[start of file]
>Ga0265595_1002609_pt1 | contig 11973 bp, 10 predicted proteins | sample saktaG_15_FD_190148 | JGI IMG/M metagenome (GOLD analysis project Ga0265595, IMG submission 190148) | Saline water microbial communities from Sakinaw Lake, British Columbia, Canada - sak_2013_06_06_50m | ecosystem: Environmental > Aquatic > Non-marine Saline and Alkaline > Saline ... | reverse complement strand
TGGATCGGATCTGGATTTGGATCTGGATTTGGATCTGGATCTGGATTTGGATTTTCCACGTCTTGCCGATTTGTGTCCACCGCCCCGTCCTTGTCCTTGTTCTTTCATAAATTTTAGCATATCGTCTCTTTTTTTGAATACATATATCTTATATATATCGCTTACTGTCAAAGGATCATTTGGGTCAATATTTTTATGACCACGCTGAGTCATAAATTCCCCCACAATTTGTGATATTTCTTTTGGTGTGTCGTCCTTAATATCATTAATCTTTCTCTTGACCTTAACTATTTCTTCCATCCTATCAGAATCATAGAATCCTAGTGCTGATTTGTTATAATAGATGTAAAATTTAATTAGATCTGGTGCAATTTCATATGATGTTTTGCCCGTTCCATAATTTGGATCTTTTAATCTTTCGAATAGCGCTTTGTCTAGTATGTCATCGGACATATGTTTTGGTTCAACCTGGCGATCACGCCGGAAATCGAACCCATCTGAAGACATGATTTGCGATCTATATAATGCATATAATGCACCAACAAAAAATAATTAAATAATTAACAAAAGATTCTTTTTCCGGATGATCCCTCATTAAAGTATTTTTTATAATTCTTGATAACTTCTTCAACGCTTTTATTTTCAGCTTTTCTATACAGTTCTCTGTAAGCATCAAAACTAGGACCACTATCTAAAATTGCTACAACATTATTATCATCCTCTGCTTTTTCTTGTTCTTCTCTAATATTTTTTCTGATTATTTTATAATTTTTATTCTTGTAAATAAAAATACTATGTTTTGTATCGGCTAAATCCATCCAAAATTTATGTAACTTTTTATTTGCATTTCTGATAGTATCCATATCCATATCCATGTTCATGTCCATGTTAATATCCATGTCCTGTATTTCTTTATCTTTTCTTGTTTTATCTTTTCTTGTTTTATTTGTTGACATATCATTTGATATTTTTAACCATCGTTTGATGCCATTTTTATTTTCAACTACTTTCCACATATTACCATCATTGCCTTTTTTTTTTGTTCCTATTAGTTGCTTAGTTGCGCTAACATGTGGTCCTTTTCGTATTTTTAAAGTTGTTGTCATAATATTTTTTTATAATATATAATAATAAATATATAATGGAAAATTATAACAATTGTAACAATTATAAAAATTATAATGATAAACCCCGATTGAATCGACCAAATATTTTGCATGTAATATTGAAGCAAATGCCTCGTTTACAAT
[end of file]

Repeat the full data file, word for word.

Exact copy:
>Ga0265595_1002609_pt1 | contig 11973 bp, 10 predicted proteins | sample saktaG_15_FD_190148 | JGI IMG/M metagenome (GOLD analysis project Ga0265595, IMG submission 190148) | Saline water microbial communities from Sakinaw Lake, British Columbia, Canada - sak_2013_06_06_50m | ecosystem: Environmental > Aquatic > Non-marine Saline and Alkaline > Saline ... | reverse complement strand
TGGATCGGATCTGGATTTGGATCTGGATTTGGATCTGGATCTGGATTTGGATTTTCCACGTCTTGCCGATTTGTGTCCACCGCCCCGTCCTTGTCCTTGTTCTTTCATAAATTTTAGCATATCGTCTCTTTTTTTGAATACATATATCTTATATATATCGCTTACTGTCAAAGGATCATTTGGGTCAATATTTTTATGACCACGCTGAGTCATAAATTCCCCCACAATTTGTGATATTTCTTTTGGTGTGTCGTCCTTAATATCATTAATCTTTCTCTTGACCTTAACTATTTCTTCCATCCTATCAGAATCATAGAATCCTAGTGCTGATTTGTTATAATAGATGTAAAATTTAATTAGATCTGGTGCAATTTCATATGATGTTTTGCCCGTTCCATAATTTGGATCTTTTAATCTTTCGAATAGCGCTTTGTCTAGTATGTCATCGGACATATGTTTTGGTTCAACCTGGCGATCACGCCGGAAATCGAACCCATCTGAAGACATGATTTGCGATCTATATAATGCATATAATGCACCAACAAAAAATAATTAAATAATTAACAAAAGATTCTTTTTCCGGATGATCCCTCATTAAAGTATTTTTTATAATTCTTGATAACTTCTTCAACGCTTTTATTTTCAGCTTTTCTATACAGTTCTCTGTAAGCATCAAAACTAGGACCACTATCTAAAATTGCTACAACATTATTATCATCCTCTGCTTTTTCTTGTTCTTCTCTAATATTTTTTCTGATTATTTTATAATTTTTATTCTTGTAAATAAAAATACTATGTTTTGTATCGGCTAAATCCATCCAAAATTTATGTAACTTTTTATTTGCATTTCTGATAGTATCCATATCCATATCCATGTTCATGTCCATGTTAATATCCATGTCCTGTATTTCTTTATCTTTTCTTGTTTTATCTTTTCTTGTTTTATTTGTTGACATATCATTTGATATTTTTAACCATCGTTTGATGCCATTTTTATTTTCAACTACTTTCCACATATTACCATCATTGCCTTTTTTTTTTGTTCCTATTAGTTGCTTAGTTGCGCTAACATGTGGTCCTTTTCGTATTTTTAAAGTTGTTGTCATAATATTTTTTTATAATATATAATAATAAATATATAATGGAAAATTATAACAATTGTAACAATTATAAAAATTATAATGATAAACCCCGATTGAATCGACCAAATATTTTGCATGTAATATTGAAGCAAATGCCTCGTTTACAAT